Tank Mixing Disinfectants and Insecticides: Is it Worth the Risk?
By MWI Technical Services |
We ask a lot of our insecticides in live animal production. Our expectation is that they work well to eliminate insect pests, yet not be toxic to or bioaccumulate in humans or animals, be stable enough to maintain residual efficacy, and not be persistent in the environment.
Thus, these molecules are designed to have very specific solubilities and both chemical and physical stability, and yet be able to be broken down at some point through natural mechanisms.
A similar challenge exists for the somewhat limited selection of disinfectants available for animal housing and processing facilities. The expectation by the customer is to have a chemical aggressive enough to quickly kill a wide variety of biological pathogens (vegetative bacteria, spores, viruses, fungi, etc.) on diverse surfaces, yet be relatively safe for humans to apply and for animals to be exposed to any dry residues. Some disinfectants even have a “residual” effect while others can maintain efficacy in a wide array of pH values, with minimal impact on wastewater microbes and minimal impact on the environment.
The proper use of insecticides and disinfectants provides value to the end user by controlling direct and vector-derived pathogen exposure, protecting physical structures, and improving animal performance. The investment in these two biosecurity chemical categories is not insignificant, but neither is the labor needed to apply them. Add to this the quick turnaround times often needed to maintain production rates and you get a temptation to use any reasonable shortcut available for production managers. One shortcut that may have a significant impact on your facility is the combination of insecticides and disinfectants in the same tank, sprayed after either “dry cleaning” (the mechanical removal of debris without water, e.g. brooms, shovels, skid-steers, blowers, etc.) or after washing with a detergent and drying.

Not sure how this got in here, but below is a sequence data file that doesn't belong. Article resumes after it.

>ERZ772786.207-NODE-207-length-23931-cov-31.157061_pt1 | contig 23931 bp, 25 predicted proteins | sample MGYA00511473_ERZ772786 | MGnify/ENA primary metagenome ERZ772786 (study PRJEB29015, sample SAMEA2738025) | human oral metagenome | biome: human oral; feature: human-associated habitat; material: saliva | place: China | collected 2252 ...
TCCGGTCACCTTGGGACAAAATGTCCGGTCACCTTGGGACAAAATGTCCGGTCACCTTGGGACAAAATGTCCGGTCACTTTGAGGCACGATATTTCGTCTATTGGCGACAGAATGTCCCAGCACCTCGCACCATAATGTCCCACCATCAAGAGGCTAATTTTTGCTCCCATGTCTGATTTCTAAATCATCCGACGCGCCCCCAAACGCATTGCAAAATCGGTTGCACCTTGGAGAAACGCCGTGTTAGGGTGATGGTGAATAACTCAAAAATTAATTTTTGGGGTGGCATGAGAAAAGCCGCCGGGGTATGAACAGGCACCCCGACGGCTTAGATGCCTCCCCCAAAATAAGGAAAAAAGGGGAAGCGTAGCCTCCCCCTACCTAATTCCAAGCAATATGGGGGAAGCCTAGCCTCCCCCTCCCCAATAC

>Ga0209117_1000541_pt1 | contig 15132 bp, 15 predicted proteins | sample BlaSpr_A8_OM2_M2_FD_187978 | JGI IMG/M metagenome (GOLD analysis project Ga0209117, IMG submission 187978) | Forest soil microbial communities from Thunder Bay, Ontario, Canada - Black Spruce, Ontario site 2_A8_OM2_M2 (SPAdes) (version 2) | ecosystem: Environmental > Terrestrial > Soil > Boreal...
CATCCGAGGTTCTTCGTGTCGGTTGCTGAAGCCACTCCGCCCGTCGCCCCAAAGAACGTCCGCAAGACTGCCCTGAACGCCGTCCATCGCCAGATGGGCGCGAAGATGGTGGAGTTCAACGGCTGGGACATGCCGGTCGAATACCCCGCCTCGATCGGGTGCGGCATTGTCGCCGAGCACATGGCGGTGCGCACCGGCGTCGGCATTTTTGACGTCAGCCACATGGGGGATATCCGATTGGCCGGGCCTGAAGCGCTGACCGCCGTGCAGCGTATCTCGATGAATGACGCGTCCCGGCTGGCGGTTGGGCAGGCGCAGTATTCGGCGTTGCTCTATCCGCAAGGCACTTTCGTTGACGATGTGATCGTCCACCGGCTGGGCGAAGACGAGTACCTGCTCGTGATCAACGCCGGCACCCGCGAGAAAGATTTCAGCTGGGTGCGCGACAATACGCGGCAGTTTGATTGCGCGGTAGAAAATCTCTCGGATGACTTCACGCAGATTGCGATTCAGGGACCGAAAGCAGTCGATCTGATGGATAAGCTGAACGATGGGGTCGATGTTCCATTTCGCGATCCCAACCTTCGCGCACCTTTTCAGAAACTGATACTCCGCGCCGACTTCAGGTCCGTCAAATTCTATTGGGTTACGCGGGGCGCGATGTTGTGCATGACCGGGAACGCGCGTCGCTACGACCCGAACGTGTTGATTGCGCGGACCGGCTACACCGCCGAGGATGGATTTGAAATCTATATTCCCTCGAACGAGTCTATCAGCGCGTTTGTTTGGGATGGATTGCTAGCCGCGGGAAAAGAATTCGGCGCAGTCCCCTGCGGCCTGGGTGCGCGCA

Geden et al. 1987 and Watson et al. 2008, two different sets of researchers at North Carolina State University asked essentially two questions: 1) what happens to the killing ability of an insecticide against house flies (Musca domestica) (F) and/or litter beetles (Alphitobius diaperinus) (B) if a disinfectant is added to the insecticide [Table 1], and 2) what happens to the chemical disinfection power against Salmonella Typhimurium (Sal), Staphylococcus aureus (St), and/or Pseudomonas aeruginosa (P) if a given insecticide is added to the tank [Table 2]?
The two tables show the combined results of those two studies. Note: the studies were not identical in design, did not measure exactly the same endpoints, and measured popular chemicals used at the time of the experiments. The summary provided in this article represents qualitative assessment of the original published data and does not describe dilution rates, percent inactivation, pH, or statistical differences between control and treatment groups.
The take-home lesson from the research seems fairly clear. First, there are almost no combinations of chemicals that result in zero impact on the efficacy of either the disinfectant or the insecticide (e.g. Tris nitro/formalin/quat + dichlorvos and tetrachlorvinphos). There also does not appear to be any clear, single predictive factor associated with the study; the exception may be that sometimes factors such as pH incompatibilities may play a strong role in predicting compatibility [Table 3]. In general, it should be assumed that a mixture of any two chemicals in the same tank will partially or completely inactivate either the disinfectant, the insecticide, or both when used at normal and sometimes double label rates.
The best policy for cleanout is to adhere to labels for proper dilution rates, let the disinfectant chemicals dry between applications, and apply your (residual) insecticide after the disinfectant is applied and dried. Also use the tables to look for glaring chemical incompatibilities as you rotate insecticides and disinfectants during the year.